HAMILTON! and the American myth of the self-made man

Last week I discovered my Amazon Prime membership gave me access to a yotaton of “free” music.  This was quite an exciting discovery because I started listening to random stuff that I’d never pay for on my own, listen to off of youtube, nor take the time to properly pirate.  One of the things I stumbled upon was the soundtrack to the Broadway musical that, apparently, everybody is listening to: Hamilton.

It’s based on Ron Chernow’s Alexander Hamilton biography from about 12 years or so back, and, as a friend who visited NYC recently told me, it’s extremely prohibitively expensive to go see.  I haven’t read the book nor seen the play.  But I have had the first track on repeat for a while.  Take some time to go listen to it.

It’s pretty clear that not only is this a catchy track, but the lyrics just ooze with the whole myth of the self-made man.  Americans, we love this shit.  We eat it up.  We slop around in it and let it seep into our groinal-region crevices with no intention of washing it out, only of scratching said regions and then smelling our fingers when we think nobody is looking.

It’s a pretty powerful myth for Americans.  We’ve been conditioned to view anyone who builds himself up from nothing, goes rags-to-riches, as someone who is, in some way, exceptional–more exceptional than his fellow American.  And, the flip side of this is that we also view anyone who is destitute or impoverished in some way as suffering more from some inherent moral and character failure rather than someone who’s had the unfortunate luck to be born into an unfair system that seeks to oppress them at every turn.  To quote John Swansburg’s essay, The Self-Made Man:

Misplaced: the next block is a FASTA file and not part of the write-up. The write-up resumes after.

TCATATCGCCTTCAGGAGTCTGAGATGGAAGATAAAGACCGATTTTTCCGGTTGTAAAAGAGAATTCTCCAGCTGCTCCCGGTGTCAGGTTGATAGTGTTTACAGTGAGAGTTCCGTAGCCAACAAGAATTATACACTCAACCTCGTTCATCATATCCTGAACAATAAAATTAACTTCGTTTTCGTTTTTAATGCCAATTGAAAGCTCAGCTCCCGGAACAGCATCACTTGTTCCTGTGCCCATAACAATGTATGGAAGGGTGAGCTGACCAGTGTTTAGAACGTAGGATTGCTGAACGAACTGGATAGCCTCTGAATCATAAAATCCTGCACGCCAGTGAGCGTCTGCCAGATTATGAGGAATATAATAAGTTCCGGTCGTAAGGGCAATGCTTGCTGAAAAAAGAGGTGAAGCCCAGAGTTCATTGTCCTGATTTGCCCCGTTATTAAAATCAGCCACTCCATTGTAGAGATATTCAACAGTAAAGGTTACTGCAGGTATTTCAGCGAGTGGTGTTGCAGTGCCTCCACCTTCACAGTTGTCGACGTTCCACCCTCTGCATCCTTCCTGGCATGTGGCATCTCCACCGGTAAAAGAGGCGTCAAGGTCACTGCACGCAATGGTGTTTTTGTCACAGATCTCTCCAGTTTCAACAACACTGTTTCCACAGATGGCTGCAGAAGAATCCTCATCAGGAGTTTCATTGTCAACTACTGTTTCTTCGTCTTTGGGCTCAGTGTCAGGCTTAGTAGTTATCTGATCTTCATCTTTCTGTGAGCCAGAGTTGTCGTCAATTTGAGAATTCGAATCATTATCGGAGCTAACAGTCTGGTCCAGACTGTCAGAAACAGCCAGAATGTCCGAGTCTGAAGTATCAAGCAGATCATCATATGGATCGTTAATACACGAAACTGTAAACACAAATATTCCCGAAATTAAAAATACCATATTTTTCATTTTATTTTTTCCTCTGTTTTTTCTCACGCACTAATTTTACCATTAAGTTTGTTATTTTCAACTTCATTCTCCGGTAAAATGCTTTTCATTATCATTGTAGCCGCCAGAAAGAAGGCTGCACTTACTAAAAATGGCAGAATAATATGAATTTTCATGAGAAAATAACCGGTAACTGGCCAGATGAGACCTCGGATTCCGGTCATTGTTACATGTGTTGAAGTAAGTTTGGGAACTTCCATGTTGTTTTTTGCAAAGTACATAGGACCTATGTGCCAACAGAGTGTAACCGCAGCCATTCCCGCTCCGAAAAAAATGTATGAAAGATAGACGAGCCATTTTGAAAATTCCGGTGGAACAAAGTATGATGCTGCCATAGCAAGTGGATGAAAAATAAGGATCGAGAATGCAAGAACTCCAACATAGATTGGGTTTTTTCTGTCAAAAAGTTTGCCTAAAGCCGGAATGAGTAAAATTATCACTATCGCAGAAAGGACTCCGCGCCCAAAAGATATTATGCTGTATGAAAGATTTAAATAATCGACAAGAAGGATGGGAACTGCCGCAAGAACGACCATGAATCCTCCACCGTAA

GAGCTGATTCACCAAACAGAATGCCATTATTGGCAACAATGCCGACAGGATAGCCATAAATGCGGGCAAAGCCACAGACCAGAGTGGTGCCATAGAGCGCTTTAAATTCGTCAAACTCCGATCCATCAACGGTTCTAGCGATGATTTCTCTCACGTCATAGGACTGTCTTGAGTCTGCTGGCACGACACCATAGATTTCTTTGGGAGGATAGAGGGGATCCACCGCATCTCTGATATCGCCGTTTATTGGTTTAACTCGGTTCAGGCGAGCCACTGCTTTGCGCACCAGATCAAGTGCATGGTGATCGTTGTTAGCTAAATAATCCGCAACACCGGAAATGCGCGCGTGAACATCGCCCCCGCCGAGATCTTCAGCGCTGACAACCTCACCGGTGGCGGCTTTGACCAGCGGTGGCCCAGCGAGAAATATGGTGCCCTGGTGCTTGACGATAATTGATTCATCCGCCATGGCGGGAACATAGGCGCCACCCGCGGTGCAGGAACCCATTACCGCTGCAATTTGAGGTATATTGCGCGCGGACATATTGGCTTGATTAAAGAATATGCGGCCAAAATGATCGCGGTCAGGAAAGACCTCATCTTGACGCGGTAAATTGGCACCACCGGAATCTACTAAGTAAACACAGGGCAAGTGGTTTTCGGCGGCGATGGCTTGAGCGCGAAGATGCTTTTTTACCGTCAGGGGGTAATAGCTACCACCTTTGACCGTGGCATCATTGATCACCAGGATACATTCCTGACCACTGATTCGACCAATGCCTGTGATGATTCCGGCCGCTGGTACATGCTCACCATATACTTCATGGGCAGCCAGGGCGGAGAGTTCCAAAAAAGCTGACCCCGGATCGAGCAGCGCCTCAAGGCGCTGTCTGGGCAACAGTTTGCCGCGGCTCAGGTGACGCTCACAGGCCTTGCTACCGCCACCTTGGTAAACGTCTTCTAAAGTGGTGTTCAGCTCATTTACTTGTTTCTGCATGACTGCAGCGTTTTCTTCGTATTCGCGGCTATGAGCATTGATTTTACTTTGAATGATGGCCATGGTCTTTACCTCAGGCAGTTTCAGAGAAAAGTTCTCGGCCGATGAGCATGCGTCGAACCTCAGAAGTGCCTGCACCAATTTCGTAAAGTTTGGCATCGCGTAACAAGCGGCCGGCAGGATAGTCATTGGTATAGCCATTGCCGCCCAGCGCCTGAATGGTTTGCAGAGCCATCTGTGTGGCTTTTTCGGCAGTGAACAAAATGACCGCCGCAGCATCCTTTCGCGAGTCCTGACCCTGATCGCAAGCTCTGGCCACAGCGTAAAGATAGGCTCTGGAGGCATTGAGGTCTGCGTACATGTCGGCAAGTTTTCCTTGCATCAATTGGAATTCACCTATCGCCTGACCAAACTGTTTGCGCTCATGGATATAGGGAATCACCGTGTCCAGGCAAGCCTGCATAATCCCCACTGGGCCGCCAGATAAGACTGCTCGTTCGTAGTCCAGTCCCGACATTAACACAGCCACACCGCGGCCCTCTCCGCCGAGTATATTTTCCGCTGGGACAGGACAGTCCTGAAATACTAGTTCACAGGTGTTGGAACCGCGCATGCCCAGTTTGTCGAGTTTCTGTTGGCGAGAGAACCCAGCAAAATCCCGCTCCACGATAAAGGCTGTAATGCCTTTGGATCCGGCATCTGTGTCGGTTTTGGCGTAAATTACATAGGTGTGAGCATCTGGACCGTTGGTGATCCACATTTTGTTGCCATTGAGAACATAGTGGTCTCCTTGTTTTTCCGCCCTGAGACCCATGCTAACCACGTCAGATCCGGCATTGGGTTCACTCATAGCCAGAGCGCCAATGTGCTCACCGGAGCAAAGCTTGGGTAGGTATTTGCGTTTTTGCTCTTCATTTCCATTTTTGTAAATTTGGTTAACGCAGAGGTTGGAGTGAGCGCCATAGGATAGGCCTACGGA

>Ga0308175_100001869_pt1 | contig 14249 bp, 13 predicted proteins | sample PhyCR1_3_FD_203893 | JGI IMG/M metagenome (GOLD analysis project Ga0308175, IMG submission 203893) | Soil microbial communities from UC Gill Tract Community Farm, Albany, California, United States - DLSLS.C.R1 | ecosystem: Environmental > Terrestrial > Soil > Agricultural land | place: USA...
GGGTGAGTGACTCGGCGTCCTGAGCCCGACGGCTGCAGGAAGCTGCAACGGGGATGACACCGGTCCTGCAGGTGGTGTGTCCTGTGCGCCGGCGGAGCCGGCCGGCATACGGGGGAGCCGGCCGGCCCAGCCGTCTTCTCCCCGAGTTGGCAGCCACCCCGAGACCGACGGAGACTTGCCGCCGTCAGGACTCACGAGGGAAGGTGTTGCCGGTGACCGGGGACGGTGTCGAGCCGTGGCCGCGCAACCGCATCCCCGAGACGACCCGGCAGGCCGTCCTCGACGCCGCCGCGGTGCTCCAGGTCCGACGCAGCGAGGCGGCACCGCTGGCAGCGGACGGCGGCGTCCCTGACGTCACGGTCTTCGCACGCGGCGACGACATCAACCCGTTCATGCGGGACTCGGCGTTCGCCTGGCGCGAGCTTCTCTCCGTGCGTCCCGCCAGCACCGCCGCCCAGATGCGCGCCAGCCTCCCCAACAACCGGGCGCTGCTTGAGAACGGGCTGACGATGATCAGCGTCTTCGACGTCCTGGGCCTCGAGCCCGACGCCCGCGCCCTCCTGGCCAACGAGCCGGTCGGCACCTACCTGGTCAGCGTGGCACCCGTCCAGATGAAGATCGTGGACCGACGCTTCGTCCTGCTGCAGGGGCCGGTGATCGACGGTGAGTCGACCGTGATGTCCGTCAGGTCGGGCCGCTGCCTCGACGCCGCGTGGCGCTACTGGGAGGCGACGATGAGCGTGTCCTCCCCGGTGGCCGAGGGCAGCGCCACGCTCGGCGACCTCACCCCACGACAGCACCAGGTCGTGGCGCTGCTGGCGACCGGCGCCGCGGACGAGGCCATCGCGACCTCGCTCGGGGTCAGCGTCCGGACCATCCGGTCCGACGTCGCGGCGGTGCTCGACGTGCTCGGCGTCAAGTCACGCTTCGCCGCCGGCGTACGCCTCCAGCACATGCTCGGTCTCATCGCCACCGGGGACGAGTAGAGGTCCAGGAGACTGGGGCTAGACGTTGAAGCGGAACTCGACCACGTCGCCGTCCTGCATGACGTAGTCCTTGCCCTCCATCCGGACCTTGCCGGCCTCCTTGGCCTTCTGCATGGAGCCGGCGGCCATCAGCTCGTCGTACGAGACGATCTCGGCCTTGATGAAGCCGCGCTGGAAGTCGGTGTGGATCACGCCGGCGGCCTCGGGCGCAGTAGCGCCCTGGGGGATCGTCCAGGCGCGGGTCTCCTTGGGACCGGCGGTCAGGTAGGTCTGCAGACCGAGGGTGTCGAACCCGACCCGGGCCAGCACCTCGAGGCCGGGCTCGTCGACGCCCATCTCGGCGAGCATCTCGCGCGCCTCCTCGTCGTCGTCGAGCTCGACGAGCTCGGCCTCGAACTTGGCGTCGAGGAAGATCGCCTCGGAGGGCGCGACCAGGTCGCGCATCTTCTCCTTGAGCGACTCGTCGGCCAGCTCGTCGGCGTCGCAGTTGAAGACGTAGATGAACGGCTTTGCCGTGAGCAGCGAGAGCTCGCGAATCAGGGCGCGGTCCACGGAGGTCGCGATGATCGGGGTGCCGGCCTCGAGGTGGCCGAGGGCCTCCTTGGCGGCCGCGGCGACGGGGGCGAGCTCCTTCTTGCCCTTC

But here, too, the self-made ideal proved useful: It functioned in this period as an explanation for success and for failure. If success was a function of a man’s good character, then failure must be evidence that his character was weak. Champions of the self-made man, therefore, could at once celebrate America’s equality of opportunity and explain away the inequitable results.

Now, I don’t want to go into this any more than I have to.  Read Swansburg’s essays or the myriad posts we’ve already got on this site about racial, social, and economic inequality in American society.  But I do want to say that, as we consume our popular culture and entertainment, we always have to be aware of what the message is underneath, because there always is a message.  (I mean, we all know this, right?)  Even here, in a Broadway musical about the guy on the $10 bill, there’s a cultural agenda–a “selfish gene” of American culture–that continues to propagate and reinforce itself.  Despite what DFW might insist in Infinite Jest, there is no such thing as mindless entertainment.


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